Tone and mood are literary elements that are difficult for readers to grasp and retain, at any age, let alone middle school.
The two are often confused, and middle school students can’t seem to find a way to differentiate between them, no matter how many times they are told that tone comes from the author/narrator’s attitude toward the text and that mood is the reader’s attitude toward the text.
Through the wonderful website youtube.com, teachers now have a guaranteed way to make tone and mood “stick” in the minds of their students.
Step 1) Tone and Mood handout
The first step is to pass out this downloadable handout on “Tone and Mood Man.” Using the handout, discuss with students that tone is what the author or narrator thinks and feels about a piece, which is why the tone box is located on the man’s head. Talk about mood being what YOU feel about the work, which is why the mood box is over the man’s heart.
Step 2) Commonly Used Tone and Mood Words
After seeing the “Tone and Mood Man” document, pass out a list of commonly used tone and mood words.
You can access a downloadable tone and mood list at this link, or make your own. Discuss with your students that tone words can be negative, neutral, and positive.
Have them look over the list and review any words that may be unfamiliar and discuss the meanings of those words as a class.
There are also some good suggestions in this lesson plan providing some additional ideas on how to teach a tone and mood lesson. The article gives some suggestions for writing some specific tone words on individual index cards for students to prompt conversations and exercises around getting a feel for the meaning of tone.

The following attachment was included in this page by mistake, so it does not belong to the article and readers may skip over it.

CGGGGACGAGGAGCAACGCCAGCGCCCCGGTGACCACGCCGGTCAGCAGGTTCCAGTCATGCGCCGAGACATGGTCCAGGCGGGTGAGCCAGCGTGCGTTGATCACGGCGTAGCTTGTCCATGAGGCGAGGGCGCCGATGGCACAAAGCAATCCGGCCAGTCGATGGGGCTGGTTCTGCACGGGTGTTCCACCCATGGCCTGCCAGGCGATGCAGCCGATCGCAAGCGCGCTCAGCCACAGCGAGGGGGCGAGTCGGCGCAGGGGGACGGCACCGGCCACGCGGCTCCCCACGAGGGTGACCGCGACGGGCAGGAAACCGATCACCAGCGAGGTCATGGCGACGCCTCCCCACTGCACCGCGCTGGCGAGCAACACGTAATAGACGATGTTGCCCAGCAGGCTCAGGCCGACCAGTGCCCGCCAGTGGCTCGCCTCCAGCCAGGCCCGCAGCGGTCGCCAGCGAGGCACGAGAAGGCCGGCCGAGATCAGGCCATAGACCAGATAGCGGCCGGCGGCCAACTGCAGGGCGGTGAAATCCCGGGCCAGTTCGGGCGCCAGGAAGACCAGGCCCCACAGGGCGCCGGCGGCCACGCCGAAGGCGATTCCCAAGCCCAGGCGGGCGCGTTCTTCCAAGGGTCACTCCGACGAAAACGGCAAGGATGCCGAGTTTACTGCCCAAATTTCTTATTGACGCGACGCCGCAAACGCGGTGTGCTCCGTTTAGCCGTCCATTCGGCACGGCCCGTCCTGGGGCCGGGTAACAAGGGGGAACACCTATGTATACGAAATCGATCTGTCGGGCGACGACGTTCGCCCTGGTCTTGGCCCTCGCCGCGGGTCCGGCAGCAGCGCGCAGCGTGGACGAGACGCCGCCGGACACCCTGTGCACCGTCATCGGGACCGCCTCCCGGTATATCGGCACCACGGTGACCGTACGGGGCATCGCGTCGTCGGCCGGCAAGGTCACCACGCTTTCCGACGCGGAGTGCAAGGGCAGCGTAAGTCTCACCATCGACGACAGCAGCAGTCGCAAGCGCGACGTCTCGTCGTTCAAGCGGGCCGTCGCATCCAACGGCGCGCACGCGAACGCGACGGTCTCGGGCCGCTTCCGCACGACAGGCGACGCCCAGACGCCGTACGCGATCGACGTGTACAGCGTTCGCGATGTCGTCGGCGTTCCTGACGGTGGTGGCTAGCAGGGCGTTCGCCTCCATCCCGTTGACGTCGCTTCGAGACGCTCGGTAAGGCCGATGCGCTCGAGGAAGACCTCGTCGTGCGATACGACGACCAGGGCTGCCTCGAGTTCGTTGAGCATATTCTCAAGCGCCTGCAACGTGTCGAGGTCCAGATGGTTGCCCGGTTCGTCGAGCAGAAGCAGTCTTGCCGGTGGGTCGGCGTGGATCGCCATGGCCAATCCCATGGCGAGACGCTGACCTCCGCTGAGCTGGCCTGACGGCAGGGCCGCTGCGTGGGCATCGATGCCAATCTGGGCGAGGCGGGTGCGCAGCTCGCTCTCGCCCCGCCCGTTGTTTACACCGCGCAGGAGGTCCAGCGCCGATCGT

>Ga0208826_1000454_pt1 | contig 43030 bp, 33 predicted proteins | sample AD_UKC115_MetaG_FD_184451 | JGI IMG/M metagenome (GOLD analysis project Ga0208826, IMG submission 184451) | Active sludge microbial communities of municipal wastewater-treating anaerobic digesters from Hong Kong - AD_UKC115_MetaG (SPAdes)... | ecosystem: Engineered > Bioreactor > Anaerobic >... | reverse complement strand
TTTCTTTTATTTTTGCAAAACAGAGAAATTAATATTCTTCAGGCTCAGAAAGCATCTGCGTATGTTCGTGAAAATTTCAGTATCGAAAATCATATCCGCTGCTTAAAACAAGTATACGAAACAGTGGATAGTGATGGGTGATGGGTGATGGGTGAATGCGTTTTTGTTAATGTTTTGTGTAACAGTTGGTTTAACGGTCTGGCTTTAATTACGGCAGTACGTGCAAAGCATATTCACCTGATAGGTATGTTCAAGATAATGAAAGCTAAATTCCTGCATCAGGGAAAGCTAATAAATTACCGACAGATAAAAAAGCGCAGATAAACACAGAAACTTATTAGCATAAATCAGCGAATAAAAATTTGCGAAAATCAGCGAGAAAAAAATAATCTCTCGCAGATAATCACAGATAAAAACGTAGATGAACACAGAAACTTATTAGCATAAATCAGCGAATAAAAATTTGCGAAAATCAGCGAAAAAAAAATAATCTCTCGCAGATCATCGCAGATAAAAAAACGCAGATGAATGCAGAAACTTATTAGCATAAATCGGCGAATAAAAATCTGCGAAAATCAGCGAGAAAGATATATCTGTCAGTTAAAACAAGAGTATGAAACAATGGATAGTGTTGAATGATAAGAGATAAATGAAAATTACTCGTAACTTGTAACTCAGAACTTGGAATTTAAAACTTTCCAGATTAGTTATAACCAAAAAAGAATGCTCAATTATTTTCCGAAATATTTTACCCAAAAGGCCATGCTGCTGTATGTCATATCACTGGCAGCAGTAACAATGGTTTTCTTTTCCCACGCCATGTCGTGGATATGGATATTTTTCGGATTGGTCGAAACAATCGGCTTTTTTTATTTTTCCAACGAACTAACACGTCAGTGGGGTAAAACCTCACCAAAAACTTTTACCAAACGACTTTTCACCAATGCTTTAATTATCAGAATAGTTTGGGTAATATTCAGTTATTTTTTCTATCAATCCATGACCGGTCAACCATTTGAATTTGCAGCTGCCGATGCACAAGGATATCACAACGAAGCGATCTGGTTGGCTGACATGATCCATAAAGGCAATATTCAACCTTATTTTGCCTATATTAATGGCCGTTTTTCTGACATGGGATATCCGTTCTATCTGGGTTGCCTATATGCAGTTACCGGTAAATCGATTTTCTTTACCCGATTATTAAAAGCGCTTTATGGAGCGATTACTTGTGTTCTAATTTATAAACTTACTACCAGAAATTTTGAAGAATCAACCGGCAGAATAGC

Step 3) Use Movie Making as an Example
Explain to the students that even movie makers strive to set a certain tone and mood for their work. Most children identify with movies and will likely be more engaged with the lesson plan.
Just like an author uses word choice and vivid imagery to set tone and mood, movie makers use dialogue, editing, music and lighting to establish a certain tone within their films.
They will watch two video trailers for the movie Mary Poppins. Each trailer has a very different tone, and each will create a substantially unique mood in their audience.
Step 4) Mary Poppins as a Case Study
Explain to the class that this is the original Mary Poppins trailer that was released in 1964.
Using their tone words list, they should first watch the clip and then select three tone words that best represent attitude of the trailer’s creators.
Pause after viewing the clip and discuss the tone words that the students selected, then have them choose mood words that describe their feelings after viewing the piece.
Before showing the next trailer, remind students that the makers of this clip are attempting to take an classic movie, and recut it in a way that represented an entirely new genre of film.
Using editing, music, dialogue and sound effects, the makers are attempting to create a completely different mood in the view than the original Mary Poppins trailer produced.
Click here to check out THE ORIGINAL Scary ‘Mary Poppins’ Recut Trailer, also on YouTube, being sure you have the volume up on your computer! After viewing, do exactly what you did with the first clip, and point out the different ways the makers of this clip relayed tone and established mood.